This piano is of great significance as one of the few remaining artefacts that can be positively identified as having been exhibited in Australia's first international exhibition, The Sydney International Exhibition of 1879-1880. The exhibition has great historical and cultural importance as it brought world attention to Australia and its wealth of natural and cultural resources. It was also the first time that many Australians had an opportunity to see new products and innovations from around the world. The exhibition was also a major political, commercial and cultural event for the colony of New South Wales, which was recognised as being the "foundation colony" of European settlement in Australia.
The piano is also significant at several other levels. It was brought to Australia by Bechstein in 1879 expressly for exhibiting in the Sydney International Exhibition. There it won First Prize in the musical instruments section of the exhibition and has remained in Australia ever since. At the time it was claimed that this was the first time Bechstein pianos had come to New South Wales and the first time Bechstein had exhibited internationally since the 1867 Paris Exhibition. The piano was also used in performances during the exhibition and played by several of the colony's leading pianists including the exhibition's Musical Director, the composer and musician, Paolo Giorza.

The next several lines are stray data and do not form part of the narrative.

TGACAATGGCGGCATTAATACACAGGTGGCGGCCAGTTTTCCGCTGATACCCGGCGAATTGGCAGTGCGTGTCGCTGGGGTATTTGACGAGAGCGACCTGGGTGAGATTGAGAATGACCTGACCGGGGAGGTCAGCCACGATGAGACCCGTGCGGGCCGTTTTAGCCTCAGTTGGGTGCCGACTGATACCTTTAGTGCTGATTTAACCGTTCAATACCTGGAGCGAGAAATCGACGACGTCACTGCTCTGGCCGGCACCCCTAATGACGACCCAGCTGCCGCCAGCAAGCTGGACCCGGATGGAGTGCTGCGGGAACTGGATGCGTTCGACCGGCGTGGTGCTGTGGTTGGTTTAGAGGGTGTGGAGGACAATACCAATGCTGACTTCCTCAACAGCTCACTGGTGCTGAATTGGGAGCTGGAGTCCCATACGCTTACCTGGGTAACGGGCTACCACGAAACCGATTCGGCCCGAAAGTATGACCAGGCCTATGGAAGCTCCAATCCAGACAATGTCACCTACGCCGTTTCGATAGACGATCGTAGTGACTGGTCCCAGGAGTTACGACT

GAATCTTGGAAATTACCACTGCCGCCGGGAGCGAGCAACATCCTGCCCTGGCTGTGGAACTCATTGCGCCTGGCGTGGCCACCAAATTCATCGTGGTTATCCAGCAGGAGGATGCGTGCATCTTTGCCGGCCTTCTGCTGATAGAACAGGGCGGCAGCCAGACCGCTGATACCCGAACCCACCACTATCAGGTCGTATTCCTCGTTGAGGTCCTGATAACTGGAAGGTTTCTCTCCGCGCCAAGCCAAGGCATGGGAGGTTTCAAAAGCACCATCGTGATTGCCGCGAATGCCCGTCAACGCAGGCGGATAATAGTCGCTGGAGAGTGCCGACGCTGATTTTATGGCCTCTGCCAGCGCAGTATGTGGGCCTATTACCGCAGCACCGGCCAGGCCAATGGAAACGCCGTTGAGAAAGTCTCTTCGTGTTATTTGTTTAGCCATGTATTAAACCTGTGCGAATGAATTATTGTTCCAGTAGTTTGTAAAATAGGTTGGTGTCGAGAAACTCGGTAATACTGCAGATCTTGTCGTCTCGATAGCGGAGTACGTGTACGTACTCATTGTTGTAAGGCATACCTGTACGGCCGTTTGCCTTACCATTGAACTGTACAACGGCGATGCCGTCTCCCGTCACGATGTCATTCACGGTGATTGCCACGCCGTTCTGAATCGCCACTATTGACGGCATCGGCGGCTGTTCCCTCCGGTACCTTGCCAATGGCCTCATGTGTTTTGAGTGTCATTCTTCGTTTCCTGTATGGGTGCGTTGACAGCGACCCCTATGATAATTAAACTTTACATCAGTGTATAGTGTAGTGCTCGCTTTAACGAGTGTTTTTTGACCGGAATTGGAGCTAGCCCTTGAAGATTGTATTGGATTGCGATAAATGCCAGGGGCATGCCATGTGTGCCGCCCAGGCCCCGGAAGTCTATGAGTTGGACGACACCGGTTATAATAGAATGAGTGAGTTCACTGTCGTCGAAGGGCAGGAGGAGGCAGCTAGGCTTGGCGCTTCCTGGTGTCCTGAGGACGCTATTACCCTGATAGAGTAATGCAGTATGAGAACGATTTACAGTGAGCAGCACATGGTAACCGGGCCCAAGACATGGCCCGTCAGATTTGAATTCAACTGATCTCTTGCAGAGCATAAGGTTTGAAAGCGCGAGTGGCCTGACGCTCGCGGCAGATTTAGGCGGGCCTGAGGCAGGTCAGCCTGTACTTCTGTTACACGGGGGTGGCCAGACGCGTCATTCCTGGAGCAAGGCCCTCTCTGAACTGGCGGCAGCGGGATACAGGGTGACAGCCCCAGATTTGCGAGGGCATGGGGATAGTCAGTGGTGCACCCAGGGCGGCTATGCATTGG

The piano's association with the Sydney International Exhibition is also of great significance to the Powerhouse Museum (The Museum of Applied Arts and Sciences) which was founded in 1879 and its original collections were specifically drawn from the International Exhibition.
The Sydney International Exhibition building and some of the collection of exhibits that were retained for the early museum were totally destroyed by fire in 1882. The piano therefore has great significance to the Museum, the State of New South Wales and Australia in its context at the nation's first international exhibition.
Curator, music & musical instruments